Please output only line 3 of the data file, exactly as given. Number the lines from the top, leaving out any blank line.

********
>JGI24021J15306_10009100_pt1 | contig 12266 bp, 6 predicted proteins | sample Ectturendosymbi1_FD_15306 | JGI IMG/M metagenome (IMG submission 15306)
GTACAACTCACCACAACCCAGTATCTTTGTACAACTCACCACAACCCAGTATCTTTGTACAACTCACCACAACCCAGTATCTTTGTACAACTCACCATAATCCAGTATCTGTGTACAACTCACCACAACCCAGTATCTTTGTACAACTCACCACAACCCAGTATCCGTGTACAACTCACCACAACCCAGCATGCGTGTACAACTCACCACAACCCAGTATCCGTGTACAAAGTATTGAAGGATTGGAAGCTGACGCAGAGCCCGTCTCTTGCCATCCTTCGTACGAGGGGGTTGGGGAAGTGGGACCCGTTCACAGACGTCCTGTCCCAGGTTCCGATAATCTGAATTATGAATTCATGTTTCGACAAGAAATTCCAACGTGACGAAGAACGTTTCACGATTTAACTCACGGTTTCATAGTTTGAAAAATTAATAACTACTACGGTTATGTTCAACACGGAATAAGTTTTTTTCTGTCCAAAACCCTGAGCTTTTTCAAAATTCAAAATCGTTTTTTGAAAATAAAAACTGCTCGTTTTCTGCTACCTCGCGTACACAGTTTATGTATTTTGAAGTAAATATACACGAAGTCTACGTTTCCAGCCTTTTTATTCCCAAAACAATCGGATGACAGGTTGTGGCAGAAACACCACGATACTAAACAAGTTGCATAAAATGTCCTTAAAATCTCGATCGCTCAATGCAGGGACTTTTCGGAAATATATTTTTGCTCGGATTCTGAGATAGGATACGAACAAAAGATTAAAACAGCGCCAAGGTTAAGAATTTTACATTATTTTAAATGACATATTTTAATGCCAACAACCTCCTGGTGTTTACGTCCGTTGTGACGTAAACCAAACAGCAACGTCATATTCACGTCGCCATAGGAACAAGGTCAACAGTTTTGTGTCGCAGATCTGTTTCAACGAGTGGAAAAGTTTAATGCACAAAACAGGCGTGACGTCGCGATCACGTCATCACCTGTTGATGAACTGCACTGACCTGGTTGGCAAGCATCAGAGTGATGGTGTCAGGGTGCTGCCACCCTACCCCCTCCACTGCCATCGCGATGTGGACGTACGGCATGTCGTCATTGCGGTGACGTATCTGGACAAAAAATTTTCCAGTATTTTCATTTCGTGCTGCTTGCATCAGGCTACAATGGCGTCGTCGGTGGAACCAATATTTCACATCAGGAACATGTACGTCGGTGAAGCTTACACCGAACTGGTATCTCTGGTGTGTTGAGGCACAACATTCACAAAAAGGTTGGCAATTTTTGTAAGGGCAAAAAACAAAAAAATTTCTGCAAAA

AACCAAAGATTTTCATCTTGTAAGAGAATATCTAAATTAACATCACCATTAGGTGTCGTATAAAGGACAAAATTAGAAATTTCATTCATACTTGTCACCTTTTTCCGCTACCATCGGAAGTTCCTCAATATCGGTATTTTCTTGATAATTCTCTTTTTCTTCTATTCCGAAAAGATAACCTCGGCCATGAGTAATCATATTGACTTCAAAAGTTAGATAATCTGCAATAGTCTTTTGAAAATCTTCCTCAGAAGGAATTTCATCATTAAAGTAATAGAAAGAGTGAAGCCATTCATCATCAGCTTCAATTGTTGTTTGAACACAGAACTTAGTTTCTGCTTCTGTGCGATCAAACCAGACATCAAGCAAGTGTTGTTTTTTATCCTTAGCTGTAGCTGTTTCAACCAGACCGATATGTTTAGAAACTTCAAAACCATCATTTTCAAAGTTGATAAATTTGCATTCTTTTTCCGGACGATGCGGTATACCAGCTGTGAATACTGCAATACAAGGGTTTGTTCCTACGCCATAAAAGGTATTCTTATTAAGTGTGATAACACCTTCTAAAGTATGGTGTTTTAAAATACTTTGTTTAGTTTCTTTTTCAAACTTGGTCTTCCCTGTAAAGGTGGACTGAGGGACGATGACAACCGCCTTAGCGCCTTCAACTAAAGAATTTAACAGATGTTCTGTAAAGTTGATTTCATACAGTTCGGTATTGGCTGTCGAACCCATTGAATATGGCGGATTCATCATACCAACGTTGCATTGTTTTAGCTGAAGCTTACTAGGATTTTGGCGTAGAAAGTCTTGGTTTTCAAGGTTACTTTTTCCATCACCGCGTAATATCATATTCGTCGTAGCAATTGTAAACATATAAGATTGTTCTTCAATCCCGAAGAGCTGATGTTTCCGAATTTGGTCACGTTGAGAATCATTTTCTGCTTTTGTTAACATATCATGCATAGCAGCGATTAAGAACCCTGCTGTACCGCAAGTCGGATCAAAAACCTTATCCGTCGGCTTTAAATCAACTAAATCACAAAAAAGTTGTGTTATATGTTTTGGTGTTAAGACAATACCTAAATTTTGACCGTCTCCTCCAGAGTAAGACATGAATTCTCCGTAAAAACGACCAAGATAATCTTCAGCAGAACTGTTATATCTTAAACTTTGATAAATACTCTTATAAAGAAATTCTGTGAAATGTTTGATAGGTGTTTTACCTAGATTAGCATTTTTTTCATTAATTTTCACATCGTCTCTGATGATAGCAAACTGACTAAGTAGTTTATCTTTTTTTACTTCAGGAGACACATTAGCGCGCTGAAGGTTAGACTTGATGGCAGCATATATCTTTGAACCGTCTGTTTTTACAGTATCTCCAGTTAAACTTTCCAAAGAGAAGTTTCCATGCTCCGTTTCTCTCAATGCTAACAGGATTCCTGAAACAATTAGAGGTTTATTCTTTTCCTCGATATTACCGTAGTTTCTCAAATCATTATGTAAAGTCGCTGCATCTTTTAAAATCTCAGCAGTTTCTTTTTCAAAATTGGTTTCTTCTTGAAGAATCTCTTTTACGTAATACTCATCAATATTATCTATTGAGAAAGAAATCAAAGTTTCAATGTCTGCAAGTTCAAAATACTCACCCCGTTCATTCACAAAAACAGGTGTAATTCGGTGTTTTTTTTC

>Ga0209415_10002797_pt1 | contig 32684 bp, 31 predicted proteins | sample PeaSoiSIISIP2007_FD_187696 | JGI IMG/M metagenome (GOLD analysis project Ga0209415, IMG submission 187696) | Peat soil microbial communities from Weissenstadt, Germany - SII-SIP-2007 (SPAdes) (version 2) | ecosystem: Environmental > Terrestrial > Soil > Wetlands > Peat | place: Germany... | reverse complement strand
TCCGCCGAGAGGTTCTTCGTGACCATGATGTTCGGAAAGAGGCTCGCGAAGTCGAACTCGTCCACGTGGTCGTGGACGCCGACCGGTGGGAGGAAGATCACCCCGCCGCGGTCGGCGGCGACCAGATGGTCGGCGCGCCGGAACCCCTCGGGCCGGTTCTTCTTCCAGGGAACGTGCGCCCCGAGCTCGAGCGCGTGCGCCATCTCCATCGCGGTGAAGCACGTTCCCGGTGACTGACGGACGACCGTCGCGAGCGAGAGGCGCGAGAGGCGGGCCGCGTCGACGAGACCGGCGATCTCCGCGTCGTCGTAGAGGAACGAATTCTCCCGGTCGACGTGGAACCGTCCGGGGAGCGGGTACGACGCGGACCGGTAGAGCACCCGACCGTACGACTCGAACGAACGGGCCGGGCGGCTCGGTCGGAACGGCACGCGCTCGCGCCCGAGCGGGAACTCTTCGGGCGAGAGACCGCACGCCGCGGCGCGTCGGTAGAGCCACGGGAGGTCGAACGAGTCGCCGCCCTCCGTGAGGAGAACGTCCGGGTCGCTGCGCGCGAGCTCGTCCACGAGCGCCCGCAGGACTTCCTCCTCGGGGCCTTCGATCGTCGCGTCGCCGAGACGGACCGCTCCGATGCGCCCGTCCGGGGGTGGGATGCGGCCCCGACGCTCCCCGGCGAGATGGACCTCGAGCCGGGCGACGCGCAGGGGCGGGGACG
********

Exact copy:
AACCAAAGATTTTCATCTTGTAAGAGAATATCTAAATTAACATCACCATTAGGTGTCGTATAAAGGACAAAATTAGAAATTTCATTCATACTTGTCACCTTTTTCCGCTACCATCGGAAGTTCCTCAATATCGGTATTTTCTTGATAATTCTCTTTTTCTTCTATTCCGAAAAGATAACCTCGGCCATGAGTAATCATATTGACTTCAAAAGTTAGATAATCTGCAATAGTCTTTTGAAAATCTTCCTCAGAAGGAATTTCATCATTAAAGTAATAGAAAGAGTGAAGCCATTCATCATCAGCTTCAATTGTTGTTTGAACACAGAACTTAGTTTCTGCTTCTGTGCGATCAAACCAGACATCAAGCAAGTGTTGTTTTTTATCCTTAGCTGTAGCTGTTTCAACCAGACCGATATGTTTAGAAACTTCAAAACCATCATTTTCAAAGTTGATAAATTTGCATTCTTTTTCCGGACGATGCGGTATACCAGCTGTGAATACTGCAATACAAGGGTTTGTTCCTACGCCATAAAAGGTATTCTTATTAAGTGTGATAACACCTTCTAAAGTATGGTGTTTTAAAATACTTTGTTTAGTTTCTTTTTCAAACTTGGTCTTCCCTGTAAAGGTGGACTGAGGGACGATGACAACCGCCTTAGCGCCTTCAACTAAAGAATTTAACAGATGTTCTGTAAAGTTGATTTCATACAGTTCGGTATTGGCTGTCGAACCCATTGAATATGGCGGATTCATCATACCAACGTTGCATTGTTTTAGCTGAAGCTTACTAGGATTTTGGCGTAGAAAGTCTTGGTTTTCAAGGTTACTTTTTCCATCACCGCGTAATATCATATTCGTCGTAGCAATTGTAAACATATAAGATTGTTCTTCAATCCCGAAGAGCTGATGTTTCCGAATTTGGTCACGTTGAGAATCATTTTCTGCTTTTGTTAACATATCATGCATAGCAGCGATTAAGAACCCTGCTGTACCGCAAGTCGGATCAAAAACCTTATCCGTCGGCTTTAAATCAACTAAATCACAAAAAAGTTGTGTTATATGTTTTGGTGTTAAGACAATACCTAAATTTTGACCGTCTCCTCCAGAGTAAGACATGAATTCTCCGTAAAAACGACCAAGATAATCTTCAGCAGAACTGTTATATCTTAAACTTTGATAAATACTCTTATAAAGAAATTCTGTGAAATGTTTGATAGGTGTTTTACCTAGATTAGCATTTTTTTCATTAATTTTCACATCGTCTCTGATGATAGCAAACTGACTAAGTAGTTTATCTTTTTTTACTTCAGGAGACACATTAGCGCGCTGAAGGTTAGACTTGATGGCAGCATATATCTTTGAACCGTCTGTTTTTACAGTATCTCCAGTTAAACTTTCCAAAGAGAAGTTTCCATGCTCCGTTTCTCTCAATGCTAACAGGATTCCTGAAACAATTAGAGGTTTATTCTTTTCCTCGATATTACCGTAGTTTCTCAAATCATTATGTAAAGTCGCTGCATCTTTTAAAATCTCAGCAGTTTCTTTTTCAAAATTGGTTTCTTCTTGAAGAATCTCTTTTACGTAATACTCATCAATATTATCTATTGAGAAAGAAATCAAAGTTTCAATGTCTGCAAGTTCAAAATACTCACCCCGTTCATTCACAAAAACAGGTGTAATTCGGTGTTTTTTTTC